‘I felt invincible': British riders reflect on racing World Championships on home roads

Yorkshire hosted the first Worlds on British soil since Goodwood in 1982

(Image credit: Yuzuru SUNADA)

“I’m just so grateful to everybody that’s been a part of the championships,” said Lizzie Deignan, minutes after crossing the Harrogate finish line 10 miles away from her hometown.

“I’ll remember this day for the rest of my career.”

Deignan had just given everything in the elite women’s road race at the Yorkshire 2019 World Championships.

After a hard fought battle on the undulating roads of northern England, a route that took Deignan past her parents house in Otley, the 30-year-old finished 31st in her first Worlds since giving birth to her daughter Orla.

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“I didn’t win, but it’s been a phenomenal day,” Deignan said.

Yorkshire was the first time the Worlds had been raced on British soil since Goodwood in 1982, when Mandy Jones took victory.

Racing a World Championships in front of friends, family and fans on home roads is an opportunity riders can only hope for once in a career, at most.

“I’m shell-shocked to be honest,” said Anna Henderson, who rode in support of Deignan in the women’s road race. She also took home a medal for herself, forming part of the British mixed relay team time trial squad that took bronze on the first day of the competition.

“A home Worlds is a once in lifetime opportunity, so to have two good rides is all anyone could ever ask for.

“I was cramping at about 4km to go, but the crowd just kind of made it go away. I couldn’t feel my legs, I was just floating around.”

Tom Pidcock also secured a medal for the home team, when he took bronze in the under-23 road race.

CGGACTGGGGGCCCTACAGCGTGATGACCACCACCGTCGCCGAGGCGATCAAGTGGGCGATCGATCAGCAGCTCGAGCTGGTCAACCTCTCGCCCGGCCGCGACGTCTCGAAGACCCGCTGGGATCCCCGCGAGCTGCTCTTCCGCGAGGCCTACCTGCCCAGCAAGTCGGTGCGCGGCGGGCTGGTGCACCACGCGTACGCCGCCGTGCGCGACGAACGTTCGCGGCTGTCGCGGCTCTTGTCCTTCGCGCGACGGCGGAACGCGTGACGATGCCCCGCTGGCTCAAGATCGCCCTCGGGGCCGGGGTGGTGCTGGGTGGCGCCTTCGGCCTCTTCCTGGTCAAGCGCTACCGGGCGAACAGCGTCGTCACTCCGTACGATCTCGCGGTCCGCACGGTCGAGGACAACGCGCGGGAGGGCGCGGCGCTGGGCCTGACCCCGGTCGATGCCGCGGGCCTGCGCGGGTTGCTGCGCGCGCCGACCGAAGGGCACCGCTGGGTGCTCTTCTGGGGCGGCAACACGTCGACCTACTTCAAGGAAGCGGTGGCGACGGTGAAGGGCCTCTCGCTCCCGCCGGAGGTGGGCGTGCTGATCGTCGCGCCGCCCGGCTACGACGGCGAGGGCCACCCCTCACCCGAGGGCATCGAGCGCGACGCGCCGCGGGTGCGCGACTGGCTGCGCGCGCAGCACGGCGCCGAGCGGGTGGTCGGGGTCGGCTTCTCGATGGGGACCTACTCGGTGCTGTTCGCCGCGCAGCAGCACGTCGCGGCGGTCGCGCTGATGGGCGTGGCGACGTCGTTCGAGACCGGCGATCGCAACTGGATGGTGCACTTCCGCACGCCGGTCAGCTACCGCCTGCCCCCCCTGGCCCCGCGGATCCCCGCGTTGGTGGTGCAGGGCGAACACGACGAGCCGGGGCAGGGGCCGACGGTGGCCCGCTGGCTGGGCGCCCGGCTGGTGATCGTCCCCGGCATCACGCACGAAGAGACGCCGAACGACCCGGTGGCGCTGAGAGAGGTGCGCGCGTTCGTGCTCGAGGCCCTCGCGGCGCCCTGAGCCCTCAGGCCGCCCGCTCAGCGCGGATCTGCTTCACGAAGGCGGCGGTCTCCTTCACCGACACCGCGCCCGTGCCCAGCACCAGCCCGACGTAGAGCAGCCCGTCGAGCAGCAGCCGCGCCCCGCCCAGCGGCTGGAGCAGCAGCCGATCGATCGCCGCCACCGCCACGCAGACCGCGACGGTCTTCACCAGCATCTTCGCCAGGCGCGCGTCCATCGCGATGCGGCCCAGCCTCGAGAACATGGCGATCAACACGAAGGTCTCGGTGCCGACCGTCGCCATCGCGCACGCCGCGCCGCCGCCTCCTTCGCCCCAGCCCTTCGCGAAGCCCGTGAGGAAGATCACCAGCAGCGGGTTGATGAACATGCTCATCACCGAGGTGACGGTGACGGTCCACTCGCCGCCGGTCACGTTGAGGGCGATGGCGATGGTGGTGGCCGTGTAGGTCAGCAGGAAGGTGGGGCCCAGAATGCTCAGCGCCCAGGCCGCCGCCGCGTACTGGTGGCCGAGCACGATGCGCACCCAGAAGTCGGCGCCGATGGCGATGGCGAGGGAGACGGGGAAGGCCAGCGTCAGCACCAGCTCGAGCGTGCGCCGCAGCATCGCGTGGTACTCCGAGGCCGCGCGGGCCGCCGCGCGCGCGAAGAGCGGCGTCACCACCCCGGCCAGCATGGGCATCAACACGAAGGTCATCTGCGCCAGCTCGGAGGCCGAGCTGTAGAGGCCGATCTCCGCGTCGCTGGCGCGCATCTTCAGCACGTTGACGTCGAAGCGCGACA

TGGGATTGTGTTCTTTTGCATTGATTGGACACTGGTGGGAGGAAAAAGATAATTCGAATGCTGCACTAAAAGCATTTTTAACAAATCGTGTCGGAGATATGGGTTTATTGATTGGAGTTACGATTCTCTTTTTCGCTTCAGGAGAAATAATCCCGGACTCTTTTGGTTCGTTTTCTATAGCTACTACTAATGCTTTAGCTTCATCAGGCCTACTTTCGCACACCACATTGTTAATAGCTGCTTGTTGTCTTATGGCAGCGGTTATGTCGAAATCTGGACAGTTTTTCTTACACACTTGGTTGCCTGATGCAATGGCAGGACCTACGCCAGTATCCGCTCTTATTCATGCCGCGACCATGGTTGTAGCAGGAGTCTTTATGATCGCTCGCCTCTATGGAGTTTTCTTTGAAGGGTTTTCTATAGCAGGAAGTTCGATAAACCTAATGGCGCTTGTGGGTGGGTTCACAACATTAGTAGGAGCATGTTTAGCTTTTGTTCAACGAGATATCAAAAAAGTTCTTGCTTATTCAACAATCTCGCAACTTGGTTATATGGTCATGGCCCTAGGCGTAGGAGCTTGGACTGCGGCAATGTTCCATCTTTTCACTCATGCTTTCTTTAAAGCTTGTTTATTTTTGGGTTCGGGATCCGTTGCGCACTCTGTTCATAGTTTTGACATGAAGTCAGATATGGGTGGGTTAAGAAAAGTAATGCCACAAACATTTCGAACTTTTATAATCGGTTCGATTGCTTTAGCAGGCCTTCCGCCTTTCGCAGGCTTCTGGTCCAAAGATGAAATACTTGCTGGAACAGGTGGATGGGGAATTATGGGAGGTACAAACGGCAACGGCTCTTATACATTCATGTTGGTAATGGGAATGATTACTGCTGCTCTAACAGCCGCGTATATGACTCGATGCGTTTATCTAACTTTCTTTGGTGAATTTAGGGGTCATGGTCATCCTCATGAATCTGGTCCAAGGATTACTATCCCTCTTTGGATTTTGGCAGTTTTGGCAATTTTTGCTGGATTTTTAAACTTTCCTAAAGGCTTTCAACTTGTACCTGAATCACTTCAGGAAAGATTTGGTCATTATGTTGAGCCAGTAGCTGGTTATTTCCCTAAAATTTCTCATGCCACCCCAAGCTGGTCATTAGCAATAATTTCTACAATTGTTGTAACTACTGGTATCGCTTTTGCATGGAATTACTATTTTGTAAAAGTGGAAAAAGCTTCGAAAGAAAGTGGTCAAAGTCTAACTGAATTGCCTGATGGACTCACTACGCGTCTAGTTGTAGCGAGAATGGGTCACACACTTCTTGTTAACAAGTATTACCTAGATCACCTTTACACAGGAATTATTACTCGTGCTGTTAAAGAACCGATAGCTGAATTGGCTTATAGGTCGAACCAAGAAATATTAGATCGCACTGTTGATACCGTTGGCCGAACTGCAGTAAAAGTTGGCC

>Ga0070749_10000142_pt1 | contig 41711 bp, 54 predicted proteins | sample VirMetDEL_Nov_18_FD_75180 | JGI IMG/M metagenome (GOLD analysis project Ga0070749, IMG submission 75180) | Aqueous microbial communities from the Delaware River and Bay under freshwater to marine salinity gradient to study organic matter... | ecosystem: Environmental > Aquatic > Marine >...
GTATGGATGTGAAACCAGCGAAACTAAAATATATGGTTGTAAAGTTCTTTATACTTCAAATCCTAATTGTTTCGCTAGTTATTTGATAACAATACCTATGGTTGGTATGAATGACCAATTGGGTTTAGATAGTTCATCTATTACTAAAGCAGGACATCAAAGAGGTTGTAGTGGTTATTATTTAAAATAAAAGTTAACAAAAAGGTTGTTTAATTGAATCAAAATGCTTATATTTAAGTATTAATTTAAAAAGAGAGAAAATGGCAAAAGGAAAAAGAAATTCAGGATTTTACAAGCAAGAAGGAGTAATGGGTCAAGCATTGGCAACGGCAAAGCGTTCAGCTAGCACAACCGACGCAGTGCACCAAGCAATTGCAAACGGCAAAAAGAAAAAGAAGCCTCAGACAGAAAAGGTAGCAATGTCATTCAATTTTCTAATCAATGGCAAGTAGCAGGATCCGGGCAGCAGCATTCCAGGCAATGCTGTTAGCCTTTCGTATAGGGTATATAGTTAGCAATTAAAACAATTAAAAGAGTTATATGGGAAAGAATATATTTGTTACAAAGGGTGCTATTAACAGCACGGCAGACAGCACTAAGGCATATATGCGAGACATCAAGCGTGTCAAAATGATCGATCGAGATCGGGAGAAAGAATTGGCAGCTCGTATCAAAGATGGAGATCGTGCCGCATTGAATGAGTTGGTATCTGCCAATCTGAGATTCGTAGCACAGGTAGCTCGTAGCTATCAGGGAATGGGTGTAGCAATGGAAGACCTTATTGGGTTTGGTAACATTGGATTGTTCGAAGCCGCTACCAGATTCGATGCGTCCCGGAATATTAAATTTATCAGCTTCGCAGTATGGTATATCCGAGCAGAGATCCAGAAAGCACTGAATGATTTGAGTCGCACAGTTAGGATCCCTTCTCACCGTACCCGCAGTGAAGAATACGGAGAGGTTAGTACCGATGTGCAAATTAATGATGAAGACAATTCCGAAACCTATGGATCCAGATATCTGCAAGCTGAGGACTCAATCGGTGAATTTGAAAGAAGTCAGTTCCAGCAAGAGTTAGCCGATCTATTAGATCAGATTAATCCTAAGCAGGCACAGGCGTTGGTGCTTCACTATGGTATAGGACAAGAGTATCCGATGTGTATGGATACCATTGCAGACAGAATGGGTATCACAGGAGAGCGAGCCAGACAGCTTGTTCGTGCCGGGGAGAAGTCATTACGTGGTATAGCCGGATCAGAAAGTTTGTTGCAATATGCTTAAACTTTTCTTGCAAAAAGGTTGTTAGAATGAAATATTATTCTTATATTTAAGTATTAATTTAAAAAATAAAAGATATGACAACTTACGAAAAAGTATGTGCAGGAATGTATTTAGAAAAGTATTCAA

The 20-year-old was devastated to have missed out on the rainbow jersey, but an emotional Pidcock, from nearby Leeds, reflected on the crowds at the finish: “We got in to Harrogate and every single person was cheering my name. It was quite unreal to be honest and I’ll never forget it.

“When I came into Harrogate with the crowd, I felt invincible.”

“The support on the road was unbelievable. I’ve never had anything like it.”

His words were echoed by Yorkshireman Ben Swift, who led the British squad in the elite men’s road race, which closed out the event.

“It was incredible,” said Swift, who suffered through six hours of racing in torrential downpours, finishing 31st, six minutes down on the winner.

“The atmosphere was building and building and I think it was amazing to see so many people in pretty bad weather.”

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Nikki Juniper may be from Brentwood in Essex, but the Yorkshire showed her just as much support as the local riders.

“It was just amazing,” she said. “I was like ‘do I ride my bike or do I get off and hug them?’

“Yorkshire really made you feel like they were your family. It was just overwhelming, I’m getting quite emotional.”

The British squad may have come away without a rainbow jersey, but the Yorkshire 2019 World Championships still offered countless cherished memories for both the riders and the fans at the side of the road.

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Alex Ballinger

Alex Ballinger is editor of BikeBiz magazine, the leading publication for the UK cycle industry, and is the former digital news editor for CyclingWeekly.com. After gaining experience in local newsrooms, national newspapers and in digital journalism, Alex found his calling in cycling, first as a reporter, then as news editor responsible for Cycling Weekly's online news output, and now as the editor of BikeBiz. Since pro cycling first captured his heart during the 2010 Tour de France (specifically the Contador-Schleck battle) Alex covered three Tours de France, multiple editions of the Tour of Britain, and the World Championships, while both writing and video presenting for Cycling Weekly. He also specialises in fitness writing, often throwing himself into the deep end to help readers improve their own power numbers.  Away from the desk, Alex can be found racing time trials, riding BMX and mountain bikes, or exploring off-road on his gravel bike. He’s also an avid gamer, and can usually be found buried in an eclectic selection of books.